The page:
Harry Reid tries to doom Paul Ryan with reverse psychology

This trick worked so well for Claire McCaskill when she ran a campaign ad asking if Todd Akin was too conservative. The primary voters in Missouri fell for it, but our Washington pols are supposed to be more sophisticated, right?

So, will Paul Ryan become toast after the blessing by Harry Reid? I don't actually think so. Harry Reid runs Hail Mary political plays with some regularity. Remember the super-secret confidence about Romney's taxes? It didn't work, but he tried it anyway. This is just another example of a Harry Reid desperate move. I'm guessing Paul Ryan's chances are pretty good, and Harry Reid won't be able to change that. But he stills tries.


Update 10/21/15. I looks like I'm doing pretty well in my analysis. In a comment at Bernstein, I wrote this:
[Ryan's candidacy for Speaker] is a serious offer, and I think it's going to go through. He's the best hope for the House GOP. If it isn't him, they'll have weeks or months of turmoil, with debt ceiling problems during that time.
He'll probably be able to peel off enough of the hardliners... He's playing hardball by demanding a public endorsement, which might mean getting over half to endorse him. That's a pretty high bar. He might back away from that requirement if he gets enough support.
I also wrote that it wasn't a worrying sign if some Freedom Caucus reps were loud in their rejection, as long as the number didn't go above 20. According to this report, Ryan got support from 70%. I guess that means most are not as dumb as they seem. They can do some (political) calculus.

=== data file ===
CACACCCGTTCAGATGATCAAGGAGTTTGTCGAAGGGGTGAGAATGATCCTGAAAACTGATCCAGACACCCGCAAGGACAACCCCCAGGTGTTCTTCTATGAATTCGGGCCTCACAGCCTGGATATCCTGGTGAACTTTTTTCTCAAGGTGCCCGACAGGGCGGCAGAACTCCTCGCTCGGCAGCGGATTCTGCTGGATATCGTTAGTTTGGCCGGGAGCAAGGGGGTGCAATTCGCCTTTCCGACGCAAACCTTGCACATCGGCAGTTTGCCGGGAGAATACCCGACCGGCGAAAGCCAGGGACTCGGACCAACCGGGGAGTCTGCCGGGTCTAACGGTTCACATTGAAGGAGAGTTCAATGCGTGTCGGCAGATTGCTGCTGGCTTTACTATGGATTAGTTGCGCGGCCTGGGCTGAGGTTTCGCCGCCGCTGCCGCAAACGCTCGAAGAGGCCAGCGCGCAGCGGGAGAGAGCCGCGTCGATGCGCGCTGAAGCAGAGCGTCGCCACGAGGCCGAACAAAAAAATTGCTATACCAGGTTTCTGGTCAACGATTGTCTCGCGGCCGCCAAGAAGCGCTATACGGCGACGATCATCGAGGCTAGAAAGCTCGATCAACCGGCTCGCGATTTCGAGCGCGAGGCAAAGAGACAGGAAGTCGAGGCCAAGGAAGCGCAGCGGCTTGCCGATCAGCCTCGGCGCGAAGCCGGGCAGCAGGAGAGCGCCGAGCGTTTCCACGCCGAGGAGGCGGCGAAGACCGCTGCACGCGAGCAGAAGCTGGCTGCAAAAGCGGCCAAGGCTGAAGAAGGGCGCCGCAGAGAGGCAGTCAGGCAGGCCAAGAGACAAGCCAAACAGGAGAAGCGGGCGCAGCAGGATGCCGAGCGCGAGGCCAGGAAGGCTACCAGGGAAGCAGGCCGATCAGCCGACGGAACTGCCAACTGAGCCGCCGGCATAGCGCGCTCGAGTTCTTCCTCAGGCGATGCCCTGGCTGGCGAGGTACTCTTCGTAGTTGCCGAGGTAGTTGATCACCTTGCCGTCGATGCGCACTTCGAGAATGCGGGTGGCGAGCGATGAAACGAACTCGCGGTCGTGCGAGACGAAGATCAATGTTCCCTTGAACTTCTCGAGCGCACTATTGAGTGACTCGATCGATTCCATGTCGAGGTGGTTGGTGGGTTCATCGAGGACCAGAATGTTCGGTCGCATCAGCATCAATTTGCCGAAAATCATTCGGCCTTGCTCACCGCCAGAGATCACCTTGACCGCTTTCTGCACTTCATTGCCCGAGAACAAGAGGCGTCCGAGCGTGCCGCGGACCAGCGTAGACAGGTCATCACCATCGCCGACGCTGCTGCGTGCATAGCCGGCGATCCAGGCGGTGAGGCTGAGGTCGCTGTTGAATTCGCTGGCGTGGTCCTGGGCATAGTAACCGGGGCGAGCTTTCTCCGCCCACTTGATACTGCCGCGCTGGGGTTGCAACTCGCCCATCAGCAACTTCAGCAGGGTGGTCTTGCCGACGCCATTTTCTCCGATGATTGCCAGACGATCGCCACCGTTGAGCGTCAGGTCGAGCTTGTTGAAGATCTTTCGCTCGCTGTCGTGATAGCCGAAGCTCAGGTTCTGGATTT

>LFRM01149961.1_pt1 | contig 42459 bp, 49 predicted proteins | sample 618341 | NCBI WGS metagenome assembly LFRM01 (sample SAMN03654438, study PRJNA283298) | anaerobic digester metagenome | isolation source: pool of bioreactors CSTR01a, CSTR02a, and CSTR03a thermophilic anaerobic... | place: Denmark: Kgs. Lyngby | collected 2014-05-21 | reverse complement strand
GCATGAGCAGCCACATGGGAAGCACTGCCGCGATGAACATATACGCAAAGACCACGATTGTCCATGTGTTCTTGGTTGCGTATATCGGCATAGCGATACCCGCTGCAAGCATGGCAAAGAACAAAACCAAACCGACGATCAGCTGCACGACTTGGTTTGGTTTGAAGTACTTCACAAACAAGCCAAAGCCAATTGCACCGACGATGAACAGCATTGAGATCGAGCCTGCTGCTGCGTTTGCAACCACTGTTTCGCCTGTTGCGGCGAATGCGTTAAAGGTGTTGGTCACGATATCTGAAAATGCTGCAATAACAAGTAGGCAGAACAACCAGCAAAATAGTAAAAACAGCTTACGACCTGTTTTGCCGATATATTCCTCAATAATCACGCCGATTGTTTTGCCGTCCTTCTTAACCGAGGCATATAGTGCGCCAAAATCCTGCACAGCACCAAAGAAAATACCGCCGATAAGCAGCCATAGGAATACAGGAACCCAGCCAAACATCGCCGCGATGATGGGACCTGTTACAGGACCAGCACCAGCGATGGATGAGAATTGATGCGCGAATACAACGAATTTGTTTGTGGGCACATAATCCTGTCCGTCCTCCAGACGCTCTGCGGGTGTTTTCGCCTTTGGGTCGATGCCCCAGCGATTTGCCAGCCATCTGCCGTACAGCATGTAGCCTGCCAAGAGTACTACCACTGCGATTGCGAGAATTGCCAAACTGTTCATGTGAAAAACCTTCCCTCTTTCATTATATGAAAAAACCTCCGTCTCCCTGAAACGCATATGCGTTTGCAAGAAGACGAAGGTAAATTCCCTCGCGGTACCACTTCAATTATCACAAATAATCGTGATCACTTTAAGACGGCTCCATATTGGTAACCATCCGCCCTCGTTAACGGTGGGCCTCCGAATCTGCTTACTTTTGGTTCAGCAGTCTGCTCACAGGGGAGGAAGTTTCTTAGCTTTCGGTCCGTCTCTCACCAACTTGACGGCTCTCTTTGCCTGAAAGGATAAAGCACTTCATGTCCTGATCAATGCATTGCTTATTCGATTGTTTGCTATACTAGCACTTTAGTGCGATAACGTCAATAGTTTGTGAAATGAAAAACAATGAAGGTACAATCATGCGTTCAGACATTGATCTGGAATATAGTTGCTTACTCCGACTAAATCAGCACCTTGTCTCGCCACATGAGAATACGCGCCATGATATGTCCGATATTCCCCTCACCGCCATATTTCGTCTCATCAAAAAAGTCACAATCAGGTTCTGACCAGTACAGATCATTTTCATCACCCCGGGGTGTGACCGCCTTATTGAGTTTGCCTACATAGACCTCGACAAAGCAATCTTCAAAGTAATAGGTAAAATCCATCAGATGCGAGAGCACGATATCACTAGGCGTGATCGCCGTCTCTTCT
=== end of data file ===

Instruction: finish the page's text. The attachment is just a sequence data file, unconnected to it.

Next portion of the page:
Monday, October 12, 2015

Ted Cruz, he's my man!

A commenter on Bloomberg who's occasionally sensible linked to a website that compares your views to the candidates, and tells which ones you're closest to.

I'm 78% with Bernie Sanders, aside from electability, tax policy, escalating social programs, and maybe a few other dealbreakers. But that's not the biggest surprise.

At the same time I'm 78% with Bernie, I'm also 56% with Ted Cruz!

Maybe it was the lack of questions about whether I personally detest any particular candidates. I could hate Bernie for being an Eastern commie-leaning Jew. Maybe I hate Hillary for being a fat, bitchy, pantsuit-wearing liberal woman, Maybe I loathe Ted Cruz being a conniving, political con artist.

Without questions like these, the website's algorithm concludes that I agree with Cruz over half the time. But I still have to wonder why. Luckily, the website states the reasons. For example: